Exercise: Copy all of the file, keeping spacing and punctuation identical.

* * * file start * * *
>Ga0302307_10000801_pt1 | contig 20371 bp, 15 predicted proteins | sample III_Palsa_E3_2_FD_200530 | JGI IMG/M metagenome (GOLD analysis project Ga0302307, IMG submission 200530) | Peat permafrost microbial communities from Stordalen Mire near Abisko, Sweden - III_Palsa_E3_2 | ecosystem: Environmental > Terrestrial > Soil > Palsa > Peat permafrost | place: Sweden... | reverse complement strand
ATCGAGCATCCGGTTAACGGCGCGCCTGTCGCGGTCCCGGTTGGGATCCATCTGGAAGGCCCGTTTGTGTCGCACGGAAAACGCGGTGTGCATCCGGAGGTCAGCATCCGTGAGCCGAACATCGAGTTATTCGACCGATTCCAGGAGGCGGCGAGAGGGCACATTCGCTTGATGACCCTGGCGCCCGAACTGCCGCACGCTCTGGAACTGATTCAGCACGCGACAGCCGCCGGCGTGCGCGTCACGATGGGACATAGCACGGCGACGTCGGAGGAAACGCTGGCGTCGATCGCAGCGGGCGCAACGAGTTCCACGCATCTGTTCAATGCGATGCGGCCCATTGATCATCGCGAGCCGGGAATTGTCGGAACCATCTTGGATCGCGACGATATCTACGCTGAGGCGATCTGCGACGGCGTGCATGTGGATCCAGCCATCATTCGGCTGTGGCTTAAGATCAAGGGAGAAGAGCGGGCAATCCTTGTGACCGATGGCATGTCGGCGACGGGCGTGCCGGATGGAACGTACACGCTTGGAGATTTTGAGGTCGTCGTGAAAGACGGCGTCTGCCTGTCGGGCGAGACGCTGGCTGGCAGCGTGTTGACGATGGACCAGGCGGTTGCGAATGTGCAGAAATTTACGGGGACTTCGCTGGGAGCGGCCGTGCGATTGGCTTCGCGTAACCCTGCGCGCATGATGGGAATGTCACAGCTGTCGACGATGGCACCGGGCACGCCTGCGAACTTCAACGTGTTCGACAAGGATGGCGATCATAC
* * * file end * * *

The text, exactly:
>Ga0302307_10000801_pt1 | contig 20371 bp, 15 predicted proteins | sample III_Palsa_E3_2_FD_200530 | JGI IMG/M metagenome (GOLD analysis project Ga0302307, IMG submission 200530) | Peat permafrost microbial communities from Stordalen Mire near Abisko, Sweden - III_Palsa_E3_2 | ecosystem: Environmental > Terrestrial > Soil > Palsa > Peat permafrost | place: Sweden... | reverse complement strand
ATCGAGCATCCGGTTAACGGCGCGCCTGTCGCGGTCCCGGTTGGGATCCATCTGGAAGGCCCGTTTGTGTCGCACGGAAAACGCGGTGTGCATCCGGAGGTCAGCATCCGTGAGCCGAACATCGAGTTATTCGACCGATTCCAGGAGGCGGCGAGAGGGCACATTCGCTTGATGACCCTGGCGCCCGAACTGCCGCACGCTCTGGAACTGATTCAGCACGCGACAGCCGCCGGCGTGCGCGTCACGATGGGACATAGCACGGCGACGTCGGAGGAAACGCTGGCGTCGATCGCAGCGGGCGCAACGAGTTCCACGCATCTGTTCAATGCGATGCGGCCCATTGATCATCGCGAGCCGGGAATTGTCGGAACCATCTTGGATCGCGACGATATCTACGCTGAGGCGATCTGCGACGGCGTGCATGTGGATCCAGCCATCATTCGGCTGTGGCTTAAGATCAAGGGAGAAGAGCGGGCAATCCTTGTGACCGATGGCATGTCGGCGACGGGCGTGCCGGATGGAACGTACACGCTTGGAGATTTTGAGGTCGTCGTGAAAGACGGCGTCTGCCTGTCGGGCGAGACGCTGGCTGGCAGCGTGTTGACGATGGACCAGGCGGTTGCGAATGTGCAGAAATTTACGGGGACTTCGCTGGGAGCGGCCGTGCGATTGGCTTCGCGTAACCCTGCGCGCATGATGGGAATGTCACAGCTGTCGACGATGGCACCGGGCACGCCTGCGAACTTCAACGTGTTCGACAAGGATGGCGATCATAC